China bank survey: The return of shadow banking
Andrew Collier |
Beijing is returning to stimulus to prevent a decline of GDP at a time of the threat from the Trade War. We see this growth in lending, both on and off balance sheet, in our October bank survey. One policy that has been surprisingly effective is the increase in lending to small businesses, a key driver of employment and economic growth. We plan to follow up with further analysis of the implications of the data.
China’s ongoing economic slowdown has increased stress on banks as they are under pressure to reduce off- balance-sheet financing while increasing support for small businesses, both of which carry considerable credit risks. To find out how banks are faring amid policy shifts, we spoke to 15 banks in 10 cities during the second week of October. These comprised seven state banks, four joint-stock commercial banks, and four local and city banks.
Here are some key points:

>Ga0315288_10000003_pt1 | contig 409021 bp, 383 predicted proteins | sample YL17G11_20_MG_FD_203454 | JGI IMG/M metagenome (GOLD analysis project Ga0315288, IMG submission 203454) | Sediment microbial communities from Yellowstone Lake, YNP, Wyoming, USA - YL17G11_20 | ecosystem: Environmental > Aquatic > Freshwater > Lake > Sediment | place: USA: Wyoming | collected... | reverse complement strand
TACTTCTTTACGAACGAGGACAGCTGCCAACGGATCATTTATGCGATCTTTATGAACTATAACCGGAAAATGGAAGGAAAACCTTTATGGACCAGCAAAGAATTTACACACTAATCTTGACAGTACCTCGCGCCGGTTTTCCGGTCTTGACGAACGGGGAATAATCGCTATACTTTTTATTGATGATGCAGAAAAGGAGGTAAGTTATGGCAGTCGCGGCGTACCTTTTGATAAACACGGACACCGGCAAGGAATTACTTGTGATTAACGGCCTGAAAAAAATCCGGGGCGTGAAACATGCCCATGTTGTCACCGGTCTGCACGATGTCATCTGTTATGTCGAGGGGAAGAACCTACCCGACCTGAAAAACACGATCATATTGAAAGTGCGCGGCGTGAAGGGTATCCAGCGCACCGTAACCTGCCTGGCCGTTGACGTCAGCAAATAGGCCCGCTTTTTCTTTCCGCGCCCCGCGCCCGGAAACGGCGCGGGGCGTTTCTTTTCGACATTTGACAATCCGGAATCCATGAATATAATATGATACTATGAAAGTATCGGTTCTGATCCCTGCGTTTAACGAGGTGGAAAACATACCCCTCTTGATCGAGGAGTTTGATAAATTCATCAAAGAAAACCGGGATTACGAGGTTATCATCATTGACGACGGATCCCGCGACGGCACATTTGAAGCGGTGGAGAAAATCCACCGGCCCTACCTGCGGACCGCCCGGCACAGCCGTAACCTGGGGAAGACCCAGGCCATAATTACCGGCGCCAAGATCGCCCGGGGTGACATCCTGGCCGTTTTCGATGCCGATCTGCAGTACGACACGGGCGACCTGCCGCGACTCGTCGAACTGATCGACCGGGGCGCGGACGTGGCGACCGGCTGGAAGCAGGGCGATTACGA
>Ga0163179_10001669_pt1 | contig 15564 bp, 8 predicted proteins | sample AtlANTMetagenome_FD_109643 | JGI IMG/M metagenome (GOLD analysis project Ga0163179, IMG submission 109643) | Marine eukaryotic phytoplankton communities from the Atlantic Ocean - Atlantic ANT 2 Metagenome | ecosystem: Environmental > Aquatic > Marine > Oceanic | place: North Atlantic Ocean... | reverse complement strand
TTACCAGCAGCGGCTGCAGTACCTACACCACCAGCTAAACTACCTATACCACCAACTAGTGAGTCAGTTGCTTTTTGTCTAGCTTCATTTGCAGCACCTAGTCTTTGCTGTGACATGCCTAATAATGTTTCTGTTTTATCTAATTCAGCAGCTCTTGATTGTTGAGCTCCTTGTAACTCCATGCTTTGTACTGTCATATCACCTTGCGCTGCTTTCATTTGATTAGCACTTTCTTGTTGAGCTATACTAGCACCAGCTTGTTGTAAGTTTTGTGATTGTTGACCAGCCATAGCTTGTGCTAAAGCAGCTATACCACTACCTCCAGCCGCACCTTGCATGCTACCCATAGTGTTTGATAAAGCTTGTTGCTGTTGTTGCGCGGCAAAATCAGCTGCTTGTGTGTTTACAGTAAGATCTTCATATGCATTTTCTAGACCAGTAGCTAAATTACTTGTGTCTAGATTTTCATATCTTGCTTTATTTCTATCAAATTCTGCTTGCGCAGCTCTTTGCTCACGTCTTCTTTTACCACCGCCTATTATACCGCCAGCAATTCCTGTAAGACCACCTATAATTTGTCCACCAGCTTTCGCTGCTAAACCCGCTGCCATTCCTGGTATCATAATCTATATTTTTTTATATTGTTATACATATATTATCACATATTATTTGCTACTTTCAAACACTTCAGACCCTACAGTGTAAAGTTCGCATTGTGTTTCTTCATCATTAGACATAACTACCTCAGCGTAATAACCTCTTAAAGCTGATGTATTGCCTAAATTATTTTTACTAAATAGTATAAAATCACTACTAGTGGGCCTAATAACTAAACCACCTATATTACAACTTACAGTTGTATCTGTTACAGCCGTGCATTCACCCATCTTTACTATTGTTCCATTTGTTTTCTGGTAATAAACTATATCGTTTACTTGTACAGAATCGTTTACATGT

- Many banks are reducing the pace of sales of off-balance-sheet assets because they are under less pressure from regulators to reduce leverage.
- Lending to real estate and infrastructure companies is tapering off because of concerns of credit risks among debt-laden local governments and real estate developers.
- Infrastructure investment is likely to increase due to the growth of loans through Public Private Partnerships.
- Small business loans are gaining in popularity thanks to policy support, but structural problems such as a lack of collateral could weaken the current growth in lending to SMEs.
- Bad debt risks are still under control. Yet they could increase in the coming months as banks began moving off-balance-sheet assets, a large portion of which could go default, back to their books.